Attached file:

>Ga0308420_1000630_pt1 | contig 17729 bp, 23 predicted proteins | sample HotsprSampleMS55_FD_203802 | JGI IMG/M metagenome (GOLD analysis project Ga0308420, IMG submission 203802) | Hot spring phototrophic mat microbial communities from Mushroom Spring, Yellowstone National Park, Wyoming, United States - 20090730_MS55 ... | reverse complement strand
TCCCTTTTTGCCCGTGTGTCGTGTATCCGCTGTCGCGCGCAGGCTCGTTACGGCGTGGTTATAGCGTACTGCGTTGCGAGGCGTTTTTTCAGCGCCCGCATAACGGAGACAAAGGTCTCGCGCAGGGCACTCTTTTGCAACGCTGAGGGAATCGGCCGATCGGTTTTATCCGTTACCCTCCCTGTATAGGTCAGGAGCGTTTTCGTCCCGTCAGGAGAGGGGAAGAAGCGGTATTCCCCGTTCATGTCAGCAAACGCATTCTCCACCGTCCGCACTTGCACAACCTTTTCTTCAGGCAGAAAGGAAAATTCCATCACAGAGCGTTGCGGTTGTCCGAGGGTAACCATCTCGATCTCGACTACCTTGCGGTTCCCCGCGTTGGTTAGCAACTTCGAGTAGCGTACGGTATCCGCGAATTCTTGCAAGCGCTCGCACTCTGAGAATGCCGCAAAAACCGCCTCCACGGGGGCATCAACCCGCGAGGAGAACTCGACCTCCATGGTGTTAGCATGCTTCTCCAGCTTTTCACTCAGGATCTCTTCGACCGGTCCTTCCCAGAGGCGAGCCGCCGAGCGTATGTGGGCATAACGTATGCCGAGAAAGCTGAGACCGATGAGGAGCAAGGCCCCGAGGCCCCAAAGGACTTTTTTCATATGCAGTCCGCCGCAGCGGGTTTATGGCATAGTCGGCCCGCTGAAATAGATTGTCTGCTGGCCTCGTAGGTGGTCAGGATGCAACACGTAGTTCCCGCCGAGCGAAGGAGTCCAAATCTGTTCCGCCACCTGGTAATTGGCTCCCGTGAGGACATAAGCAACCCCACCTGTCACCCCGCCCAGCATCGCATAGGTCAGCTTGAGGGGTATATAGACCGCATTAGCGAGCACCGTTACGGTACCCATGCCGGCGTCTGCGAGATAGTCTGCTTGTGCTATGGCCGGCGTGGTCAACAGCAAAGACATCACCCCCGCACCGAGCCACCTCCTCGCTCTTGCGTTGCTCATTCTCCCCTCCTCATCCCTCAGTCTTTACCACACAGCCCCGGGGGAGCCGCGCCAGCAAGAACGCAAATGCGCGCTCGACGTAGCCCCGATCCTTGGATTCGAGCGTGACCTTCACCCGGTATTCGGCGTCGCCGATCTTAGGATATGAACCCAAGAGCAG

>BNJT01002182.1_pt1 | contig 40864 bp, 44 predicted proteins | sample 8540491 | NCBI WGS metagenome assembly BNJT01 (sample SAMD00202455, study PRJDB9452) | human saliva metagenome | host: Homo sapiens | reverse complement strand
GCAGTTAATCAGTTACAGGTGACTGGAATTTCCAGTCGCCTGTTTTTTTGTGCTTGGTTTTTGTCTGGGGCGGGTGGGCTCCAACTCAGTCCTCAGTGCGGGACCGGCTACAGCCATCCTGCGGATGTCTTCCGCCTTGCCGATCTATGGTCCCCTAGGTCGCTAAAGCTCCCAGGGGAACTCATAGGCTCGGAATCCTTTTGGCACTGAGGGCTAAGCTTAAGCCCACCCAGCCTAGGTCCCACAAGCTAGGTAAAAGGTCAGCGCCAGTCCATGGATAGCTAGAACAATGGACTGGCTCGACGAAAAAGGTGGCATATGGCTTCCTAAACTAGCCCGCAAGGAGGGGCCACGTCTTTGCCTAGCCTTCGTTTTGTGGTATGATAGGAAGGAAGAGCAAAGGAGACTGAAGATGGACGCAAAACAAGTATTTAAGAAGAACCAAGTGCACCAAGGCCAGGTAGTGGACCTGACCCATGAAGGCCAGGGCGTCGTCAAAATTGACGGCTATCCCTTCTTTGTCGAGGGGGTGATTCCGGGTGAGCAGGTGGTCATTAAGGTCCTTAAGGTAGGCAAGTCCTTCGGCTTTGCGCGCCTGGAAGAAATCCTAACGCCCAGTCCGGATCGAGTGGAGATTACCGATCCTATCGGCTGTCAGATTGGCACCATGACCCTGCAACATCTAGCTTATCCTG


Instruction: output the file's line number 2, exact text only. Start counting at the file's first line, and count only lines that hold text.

TCCCTTTTTGCCCGTGTGTCGTGTATCCGCTGTCGCGCGCAGGCTCGTTACGGCGTGGTTATAGCGTACTGCGTTGCGAGGCGTTTTTTCAGCGCCCGCATAACGGAGACAAAGGTCTCGCGCAGGGCACTCTTTTGCAACGCTGAGGGAATCGGCCGATCGGTTTTATCCGTTACCCTCCCTGTATAGGTCAGGAGCGTTTTCGTCCCGTCAGGAGAGGGGAAGAAGCGGTATTCCCCGTTCATGTCAGCAAACGCATTCTCCACCGTCCGCACTTGCACAACCTTTTCTTCAGGCAGAAAGGAAAATTCCATCACAGAGCGTTGCGGTTGTCCGAGGGTAACCATCTCGATCTCGACTACCTTGCGGTTCCCCGCGTTGGTTAGCAACTTCGAGTAGCGTACGGTATCCGCGAATTCTTGCAAGCGCTCGCACTCTGAGAATGCCGCAAAAACCGCCTCCACGGGGGCATCAACCCGCGAGGAGAACTCGACCTCCATGGTGTTAGCATGCTTCTCCAGCTTTTCACTCAGGATCTCTTCGACCGGTCCTTCCCAGAGGCGAGCCGCCGAGCGTATGTGGGCATAACGTATGCCGAGAAAGCTGAGACCGATGAGGAGCAAGGCCCCGAGGCCCCAAAGGACTTTTTTCATATGCAGTCCGCCGCAGCGGGTTTATGGCATAGTCGGCCCGCTGAAATAGATTGTCTGCTGGCCTCGTAGGTGGTCAGGATGCAACACGTAGTTCCCGCCGAGCGAAGGAGTCCAAATCTGTTCCGCCACCTGGTAATTGGCTCCCGTGAGGACATAAGCAACCCCACCTGTCACCCCGCCCAGCATCGCATAGGTCAGCTTGAGGGGTATATAGACCGCATTAGCGAGCACCGTTACGGTACCCATGCCGGCGTCTGCGAGATAGTCTGCTTGTGCTATGGCCGGCGTGGTCAACAGCAAAGACATCACCCCCGCACCGAGCCACCTCCTCGCTCTTGCGTTGCTCATTCTCCCCTCCTCATCCCTCAGTCTTTACCACACAGCCCCGGGGGAGCCGCGCCAGCAAGAACGCAAATGCGCGCTCGACGTAGCCCCGATCCTTGGATTCGAGCGTGACCTTCACCCGGTATTCGGCGTCGCCGATCTTAGGATATGAACCCAAGAGCAG